Substance Abuse Treatment

Is Withdrawal Dangerous? Here’s What You Need to Know

can you die from withdrawal

There is no denying the harrowing risks of drug addiction. The alarming death toll in the United States serves as proof of the dangerous drug epidemic that’s swept the country.

The New York Times published the government’s first-released estimate for 2016, which predicted drug overdoses caused 64,000 nationwide deaths that year. This reflects the rising trend of fatalities resulting from drug addiction in the U.S.

With the increased death toll has come a push for greater treatment options and more readily available support for addicts wanting to achieve sobriety. But, what many fail to overlook is the potential dangers of withdrawal.

While most people realize that recovery from addiction can be a painful and difficult process, are there additional consequences that the public may not be acknowledging?

It’s the question that few seem to ask, but many have wondered: Can you die from withdrawal?

Read on to find out the truth!

Can You Die From Withdrawal?

One of the reasons that this crucial question may be sidestepped more often than it should is because there is not a simple explanation. It’s something that requires looking at addiction through multiple perspectives. And, there is the fear that death-by-withdrawal could scare addicts away from treating a potentially fatal condition.

Still, to offer the best solution for recovery, we must understand not only the risks associated with addiction but the risks associated with withdrawal, as well.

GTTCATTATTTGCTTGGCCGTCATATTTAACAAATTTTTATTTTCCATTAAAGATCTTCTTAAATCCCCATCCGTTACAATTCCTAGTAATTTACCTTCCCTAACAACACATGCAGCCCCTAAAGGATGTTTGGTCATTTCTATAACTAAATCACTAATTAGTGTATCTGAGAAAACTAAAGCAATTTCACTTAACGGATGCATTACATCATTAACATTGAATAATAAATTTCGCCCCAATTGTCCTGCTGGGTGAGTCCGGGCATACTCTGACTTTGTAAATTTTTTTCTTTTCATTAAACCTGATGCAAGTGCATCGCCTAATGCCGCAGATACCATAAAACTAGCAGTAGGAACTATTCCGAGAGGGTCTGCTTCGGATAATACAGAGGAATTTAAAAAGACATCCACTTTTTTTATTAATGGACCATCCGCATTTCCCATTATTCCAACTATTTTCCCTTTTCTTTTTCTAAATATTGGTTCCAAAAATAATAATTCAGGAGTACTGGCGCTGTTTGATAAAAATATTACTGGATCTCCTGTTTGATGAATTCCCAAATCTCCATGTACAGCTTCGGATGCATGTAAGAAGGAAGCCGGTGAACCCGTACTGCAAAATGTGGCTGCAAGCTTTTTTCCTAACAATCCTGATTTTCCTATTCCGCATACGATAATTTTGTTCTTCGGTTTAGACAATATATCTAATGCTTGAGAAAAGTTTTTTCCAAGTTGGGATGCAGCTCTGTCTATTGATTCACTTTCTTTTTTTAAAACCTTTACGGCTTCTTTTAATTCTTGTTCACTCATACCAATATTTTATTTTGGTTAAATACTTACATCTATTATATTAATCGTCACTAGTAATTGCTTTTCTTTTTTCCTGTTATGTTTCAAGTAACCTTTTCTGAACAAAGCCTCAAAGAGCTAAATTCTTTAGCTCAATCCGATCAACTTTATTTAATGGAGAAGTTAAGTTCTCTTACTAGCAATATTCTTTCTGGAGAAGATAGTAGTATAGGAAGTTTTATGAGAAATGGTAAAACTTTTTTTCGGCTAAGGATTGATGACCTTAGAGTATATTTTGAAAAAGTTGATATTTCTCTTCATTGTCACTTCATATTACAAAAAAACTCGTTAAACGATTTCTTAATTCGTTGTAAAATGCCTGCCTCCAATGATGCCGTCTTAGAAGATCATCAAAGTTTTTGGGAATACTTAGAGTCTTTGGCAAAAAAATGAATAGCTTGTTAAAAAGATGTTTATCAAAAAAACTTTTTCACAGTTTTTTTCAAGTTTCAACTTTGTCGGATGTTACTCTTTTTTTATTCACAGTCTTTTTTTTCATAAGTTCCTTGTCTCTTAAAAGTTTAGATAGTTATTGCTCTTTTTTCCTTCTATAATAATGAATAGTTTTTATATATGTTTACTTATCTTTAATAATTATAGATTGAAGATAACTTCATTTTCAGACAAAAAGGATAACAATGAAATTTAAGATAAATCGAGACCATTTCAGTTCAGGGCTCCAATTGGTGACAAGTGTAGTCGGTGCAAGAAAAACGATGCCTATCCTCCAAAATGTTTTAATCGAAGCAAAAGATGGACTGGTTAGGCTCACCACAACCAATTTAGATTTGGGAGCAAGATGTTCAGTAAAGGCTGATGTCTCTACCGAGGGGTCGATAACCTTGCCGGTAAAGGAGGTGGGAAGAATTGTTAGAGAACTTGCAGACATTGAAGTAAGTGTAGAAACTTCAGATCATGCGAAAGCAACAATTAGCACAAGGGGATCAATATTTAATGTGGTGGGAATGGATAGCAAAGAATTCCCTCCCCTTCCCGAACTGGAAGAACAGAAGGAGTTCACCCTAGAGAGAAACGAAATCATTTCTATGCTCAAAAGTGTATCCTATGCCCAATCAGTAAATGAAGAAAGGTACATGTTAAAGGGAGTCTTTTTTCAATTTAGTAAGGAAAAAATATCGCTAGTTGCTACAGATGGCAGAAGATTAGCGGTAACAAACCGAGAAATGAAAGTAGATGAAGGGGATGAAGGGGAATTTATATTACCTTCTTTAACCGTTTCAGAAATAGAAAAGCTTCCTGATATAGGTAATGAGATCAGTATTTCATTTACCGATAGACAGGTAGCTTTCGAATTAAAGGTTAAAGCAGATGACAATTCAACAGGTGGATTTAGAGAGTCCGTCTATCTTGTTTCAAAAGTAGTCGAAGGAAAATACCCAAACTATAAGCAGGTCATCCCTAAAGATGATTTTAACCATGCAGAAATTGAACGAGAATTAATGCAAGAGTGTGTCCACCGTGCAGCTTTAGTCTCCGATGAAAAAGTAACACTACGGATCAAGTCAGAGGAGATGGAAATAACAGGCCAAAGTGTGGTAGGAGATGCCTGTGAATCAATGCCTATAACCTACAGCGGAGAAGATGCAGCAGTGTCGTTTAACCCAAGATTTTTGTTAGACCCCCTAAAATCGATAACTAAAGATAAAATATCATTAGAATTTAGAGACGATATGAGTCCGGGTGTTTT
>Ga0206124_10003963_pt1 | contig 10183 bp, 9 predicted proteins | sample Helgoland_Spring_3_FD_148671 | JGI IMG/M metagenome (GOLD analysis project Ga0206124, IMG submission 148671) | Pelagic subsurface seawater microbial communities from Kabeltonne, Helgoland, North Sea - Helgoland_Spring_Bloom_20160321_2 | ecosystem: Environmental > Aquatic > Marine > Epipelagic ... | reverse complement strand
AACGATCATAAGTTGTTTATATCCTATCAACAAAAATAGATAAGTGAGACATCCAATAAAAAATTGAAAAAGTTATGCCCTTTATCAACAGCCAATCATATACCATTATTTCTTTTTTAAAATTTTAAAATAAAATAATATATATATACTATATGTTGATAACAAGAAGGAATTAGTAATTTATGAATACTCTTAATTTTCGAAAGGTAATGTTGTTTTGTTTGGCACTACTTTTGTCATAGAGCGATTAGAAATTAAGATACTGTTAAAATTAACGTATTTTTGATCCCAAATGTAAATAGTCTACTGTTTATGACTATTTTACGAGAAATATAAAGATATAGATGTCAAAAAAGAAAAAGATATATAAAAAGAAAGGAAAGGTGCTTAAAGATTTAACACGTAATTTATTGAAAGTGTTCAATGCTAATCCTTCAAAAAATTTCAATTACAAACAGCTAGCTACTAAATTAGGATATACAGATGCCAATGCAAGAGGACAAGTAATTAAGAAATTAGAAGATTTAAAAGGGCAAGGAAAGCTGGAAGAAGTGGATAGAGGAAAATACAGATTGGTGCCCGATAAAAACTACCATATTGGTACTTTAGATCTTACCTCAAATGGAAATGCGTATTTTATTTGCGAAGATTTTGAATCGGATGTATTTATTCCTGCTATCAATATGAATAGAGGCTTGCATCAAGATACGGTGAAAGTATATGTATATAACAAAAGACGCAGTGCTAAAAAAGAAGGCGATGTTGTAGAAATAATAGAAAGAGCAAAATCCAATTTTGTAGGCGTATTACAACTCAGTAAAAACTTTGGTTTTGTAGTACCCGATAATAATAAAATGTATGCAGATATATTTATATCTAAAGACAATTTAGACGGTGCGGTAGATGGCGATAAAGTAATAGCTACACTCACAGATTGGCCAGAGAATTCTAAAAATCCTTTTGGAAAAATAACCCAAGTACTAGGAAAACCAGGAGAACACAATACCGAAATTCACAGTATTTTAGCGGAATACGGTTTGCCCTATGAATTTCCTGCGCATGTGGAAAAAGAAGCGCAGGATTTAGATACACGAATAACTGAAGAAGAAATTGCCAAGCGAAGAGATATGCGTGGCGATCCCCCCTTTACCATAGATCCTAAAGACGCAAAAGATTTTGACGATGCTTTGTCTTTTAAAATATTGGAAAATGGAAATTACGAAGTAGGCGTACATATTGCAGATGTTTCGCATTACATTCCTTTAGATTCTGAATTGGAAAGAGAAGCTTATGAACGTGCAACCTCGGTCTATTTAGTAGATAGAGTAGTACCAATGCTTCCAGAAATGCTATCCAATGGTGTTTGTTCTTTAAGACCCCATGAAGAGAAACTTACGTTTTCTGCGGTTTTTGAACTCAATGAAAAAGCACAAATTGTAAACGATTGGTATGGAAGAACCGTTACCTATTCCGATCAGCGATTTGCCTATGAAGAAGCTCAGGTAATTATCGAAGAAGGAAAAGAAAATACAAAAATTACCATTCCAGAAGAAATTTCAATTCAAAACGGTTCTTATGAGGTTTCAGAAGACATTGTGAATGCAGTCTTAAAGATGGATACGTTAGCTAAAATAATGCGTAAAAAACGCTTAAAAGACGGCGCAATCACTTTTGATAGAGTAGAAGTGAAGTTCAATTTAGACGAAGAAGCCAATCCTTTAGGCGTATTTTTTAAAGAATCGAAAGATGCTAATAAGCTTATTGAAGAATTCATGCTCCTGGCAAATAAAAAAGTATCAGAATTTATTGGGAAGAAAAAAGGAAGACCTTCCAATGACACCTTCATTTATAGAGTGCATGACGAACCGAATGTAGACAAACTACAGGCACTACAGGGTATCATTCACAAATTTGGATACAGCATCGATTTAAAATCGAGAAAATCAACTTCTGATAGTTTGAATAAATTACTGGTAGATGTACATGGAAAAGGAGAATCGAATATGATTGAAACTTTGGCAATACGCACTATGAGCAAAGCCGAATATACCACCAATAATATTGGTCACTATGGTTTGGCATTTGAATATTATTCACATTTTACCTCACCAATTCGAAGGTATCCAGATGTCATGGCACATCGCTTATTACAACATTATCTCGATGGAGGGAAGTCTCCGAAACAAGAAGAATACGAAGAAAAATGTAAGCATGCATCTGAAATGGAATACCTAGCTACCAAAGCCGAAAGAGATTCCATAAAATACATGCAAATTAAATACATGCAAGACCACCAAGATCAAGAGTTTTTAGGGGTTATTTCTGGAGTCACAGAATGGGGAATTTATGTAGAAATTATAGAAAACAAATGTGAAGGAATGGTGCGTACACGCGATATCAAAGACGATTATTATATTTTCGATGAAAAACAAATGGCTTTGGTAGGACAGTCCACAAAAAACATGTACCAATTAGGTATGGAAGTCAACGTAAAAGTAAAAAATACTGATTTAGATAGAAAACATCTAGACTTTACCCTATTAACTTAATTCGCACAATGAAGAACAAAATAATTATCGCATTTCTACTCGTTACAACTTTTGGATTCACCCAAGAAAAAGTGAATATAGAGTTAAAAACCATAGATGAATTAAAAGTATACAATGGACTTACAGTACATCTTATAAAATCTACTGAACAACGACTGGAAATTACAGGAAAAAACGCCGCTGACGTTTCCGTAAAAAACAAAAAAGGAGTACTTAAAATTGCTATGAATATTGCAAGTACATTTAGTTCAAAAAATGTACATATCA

Withdrawing From Heroin

Heroin is reportedly one of the deadliest drugs there is. The Atlantic states that a potentially lethal dose of heroin is less than 10 times its’ so-called “effective dose”, which may be one reason that it’s much more common to overdose on this deadly drug than many of the others.

Aside from the deadliness of heroin use, addicts in withdrawal face severe symptoms, such as nausea, irritability, diarrhea, insomnia, aches, and abdominal pains.

Although there have been many attempts to alleviate the suffering of heroin withdrawal, none have proven to be flawless. And, one of the most recently popular methods of heroin detox aided by anesthesia, has shown the potential to cause death.

Death By Heroin Withdrawal

A recent study by psychiatrists at Columbia University Medical Center and the New York State Psychiatric Institute at Columbia found that the increasingly widespread heroin detox under anesthesia can cause psychosis, increased stress, and increased risk of death. Other studies have shown risks of delirium, attempted suicide, abnormal heart rhythm, and acute renal failure.

The reported safest and most effective method of detox from opioids, including heroin, is a single dose of buprenorphine.

Other past recommended treatments for heroin withdrawal include methadone, which, according to Psychology Today, has been known to cause death both from overdosing and during methadone withdrawal.

Benzo Withdrawal Risks

Another deadly risk associated with the withdrawal from long-term benzodiazepine usage. “Benzos”, as the drug class is often referred, includes prescription medications such as Klonopin, Xanax, Valium, and Ativan.

These are often prescribed by physicians to treat anxiety, but many fail to address the problems that tend to occur with long-term use.

Patients can experience acute withdrawal symptoms that may have both psychological and physical effects. Symptoms usually appear 3 to 4 days after the last dose.